Taking the proper precautions to protect your baby from the sun and heat during the summer months is as important as protecting them from the winter chill. Remember that your little one cannot regulate his own body temperature like adults can and therefore relies on you to keep him in a comfortable setting. For questions about infant care, pregnancy, natural birth and more, contact Health Foundations for a free consultation with a midwife and for a tour of our Birth Center. Happy Summer!

Babywearing Safety: 15 Tips to Wear Baby Safely

Babywearing Safety

Babywearing is the wonderful and highly convenient practice of keeping your baby close to you by wearing them in one of several different types of carriers. Although babywearing is a traditional and age-old practice in many cultures around the world, it has only recently begun to catch on in the US due to its many benefits to both mom and baby. To learn more about the great benefits of babywearing, check out Eight Reasons to Wear Your Baby. If you are planning to wear your new baby during any stage of his younger years, it is important to educate yourself on the principles of safe babywearing. Here are some tips for ensuring that your baby is secure and comfortable in the carrier.

  • Choose a carrier that is ergonomic. There are many different types of baby carriers from soft structured carriers and Asian style carriers, to woven wraps, stretchy wraps, and ring slings. 
  • Ensure that you use proper ergonomic positioning for the carrier you choose to make sure that baby is in the safest and most supportive position.
  • Although it is normal for babies to fuss the first couple times you try a new carrier, choose a time of day when baby is well rested and happy for his maiden voyage.
  • Ensure that baby’s airway is open at all times. 
    • Keep baby in an upright position, high on your body so that you can easily monitor breathing.
    • Infants should only be placed in a cradled position if necessary to nurse and should then immediately be returned to the upright position upon finishing.
  • Carefully inspect new and used carriers before use. Check for areas of worn fabric, tears, weak spots, loose stitching, broken buckles, undone hems and any other structural flaws that may make the carrier unsafe. It is also important to choose carriers from reputable manufacturers to ensure that they will be compliant with US safety standards.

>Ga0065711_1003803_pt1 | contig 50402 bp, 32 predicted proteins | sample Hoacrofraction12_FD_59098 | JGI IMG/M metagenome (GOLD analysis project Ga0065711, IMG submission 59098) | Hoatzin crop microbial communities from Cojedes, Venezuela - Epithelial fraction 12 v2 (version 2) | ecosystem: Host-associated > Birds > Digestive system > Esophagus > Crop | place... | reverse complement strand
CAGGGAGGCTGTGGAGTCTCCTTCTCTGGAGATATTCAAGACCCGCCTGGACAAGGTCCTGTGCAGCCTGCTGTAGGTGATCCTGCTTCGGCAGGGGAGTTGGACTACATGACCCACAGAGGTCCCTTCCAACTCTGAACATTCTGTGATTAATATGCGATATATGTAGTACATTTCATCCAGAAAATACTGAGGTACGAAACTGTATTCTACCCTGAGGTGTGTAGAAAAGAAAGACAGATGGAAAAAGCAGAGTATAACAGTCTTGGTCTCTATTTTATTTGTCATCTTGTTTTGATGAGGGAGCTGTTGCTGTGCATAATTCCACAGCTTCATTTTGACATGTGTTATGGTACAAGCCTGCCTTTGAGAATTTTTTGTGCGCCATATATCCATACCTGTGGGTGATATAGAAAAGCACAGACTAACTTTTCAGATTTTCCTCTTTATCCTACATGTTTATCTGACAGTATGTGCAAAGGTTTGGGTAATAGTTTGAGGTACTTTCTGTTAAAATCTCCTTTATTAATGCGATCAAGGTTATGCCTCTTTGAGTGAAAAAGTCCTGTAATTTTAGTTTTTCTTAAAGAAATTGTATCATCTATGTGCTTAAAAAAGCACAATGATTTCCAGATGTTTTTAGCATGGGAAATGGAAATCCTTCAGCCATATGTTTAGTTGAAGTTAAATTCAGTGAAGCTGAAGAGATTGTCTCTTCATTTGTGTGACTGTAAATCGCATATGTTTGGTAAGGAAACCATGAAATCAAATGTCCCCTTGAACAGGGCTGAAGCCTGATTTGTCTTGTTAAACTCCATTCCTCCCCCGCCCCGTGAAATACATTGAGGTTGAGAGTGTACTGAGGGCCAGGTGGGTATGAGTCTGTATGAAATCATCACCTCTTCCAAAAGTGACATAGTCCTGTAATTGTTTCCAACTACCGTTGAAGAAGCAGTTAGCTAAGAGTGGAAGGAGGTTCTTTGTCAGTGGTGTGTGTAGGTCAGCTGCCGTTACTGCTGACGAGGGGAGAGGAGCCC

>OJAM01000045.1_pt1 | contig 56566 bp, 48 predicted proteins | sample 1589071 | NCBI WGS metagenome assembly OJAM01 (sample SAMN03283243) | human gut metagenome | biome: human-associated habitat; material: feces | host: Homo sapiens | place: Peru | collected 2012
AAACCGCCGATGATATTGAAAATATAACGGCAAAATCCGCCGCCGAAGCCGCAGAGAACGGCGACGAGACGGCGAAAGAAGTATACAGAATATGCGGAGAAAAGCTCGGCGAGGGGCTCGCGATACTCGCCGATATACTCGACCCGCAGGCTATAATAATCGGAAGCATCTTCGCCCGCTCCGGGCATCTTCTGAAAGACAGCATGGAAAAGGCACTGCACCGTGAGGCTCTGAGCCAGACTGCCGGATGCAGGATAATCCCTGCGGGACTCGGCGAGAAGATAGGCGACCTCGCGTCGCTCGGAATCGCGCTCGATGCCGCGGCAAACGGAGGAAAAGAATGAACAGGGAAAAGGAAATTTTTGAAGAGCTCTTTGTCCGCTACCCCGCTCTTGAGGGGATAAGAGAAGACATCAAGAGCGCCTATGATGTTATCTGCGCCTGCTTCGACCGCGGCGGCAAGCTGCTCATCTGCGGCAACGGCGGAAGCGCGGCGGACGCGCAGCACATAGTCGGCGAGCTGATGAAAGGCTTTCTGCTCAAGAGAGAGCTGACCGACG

• Choose a carrier that provides ample support for your baby’s back and neck.
    • Your baby should be held with his knees higher than his bottom and with his legs in a spread squat position, with support spanning from knee to knee. Full knee to knee support becomes less possible and necessary as your baby ages and becomes a toddler.
  • Practice common sense when wearing. If you wouldn’t carry your baby in your arms while doing the activity (i.e.: riding in a car, boat, kayak, or bike) then don’t wear your baby in those scenarios.
  • Practice all carries with someone to spot you or over a bed, couch or low to the ground soft surface. Do not use carries, such as back carries, that you have not confidently mastered. Seeking out a babywearing group is a great way to educate yourself on different types of carriers and carries and to get helpful instruction from babywearing educators and other moms.  
  • Support baby’s head if you bend over while wearing him in a carrier.
  • Choose an age appropriate carrier. Stretchy wraps, for instance, are wonderful for cuddly newborn carries but do not provide adequate support for bigger babies. You should also be able to try a variety of types of baby carriers through your local babywearing group who often have lending libraries. 
  • Ensure that your carrier is snuggly fitted to you and your baby. Your baby should not be able to slump down in the carrier and you should not feel unnecessary pressure on your back.
  • Close enough to kiss: You often hear the phrase, “close enough to kiss,” in the babywearing world used as a good measure of positioning. You should be able to reach your baby’s head effortlessly to give them a kiss if they are in the proper position.
  • You should always be able to see your baby’s face. The fabric of the carrier should never be pulled over baby’s face so that you need to pull it back to see him.
  • Keep baby’s chin off his chest. This restricts airflow and can make breathing difficult for your baby. As mentioned above, baby should be carried in an upright position and there should be at least a finger width of space in between their chin and neck.

When done correctly, babywearing is an extremely safe and comfortable practice for both the caregiver and the baby. There are so many benefits to wearing your baby from bonding and breastfeeding promotion, to freeing up your hands to do things around the home all while making your baby feel safe and secure. Education on safe babywearing is essential before using a baby carrier and can be easily sought through your local babywearing group. Check out Babywearing International to learn more about your local chapter. You can also contact us at Health Foundations with any questions regarding baby care.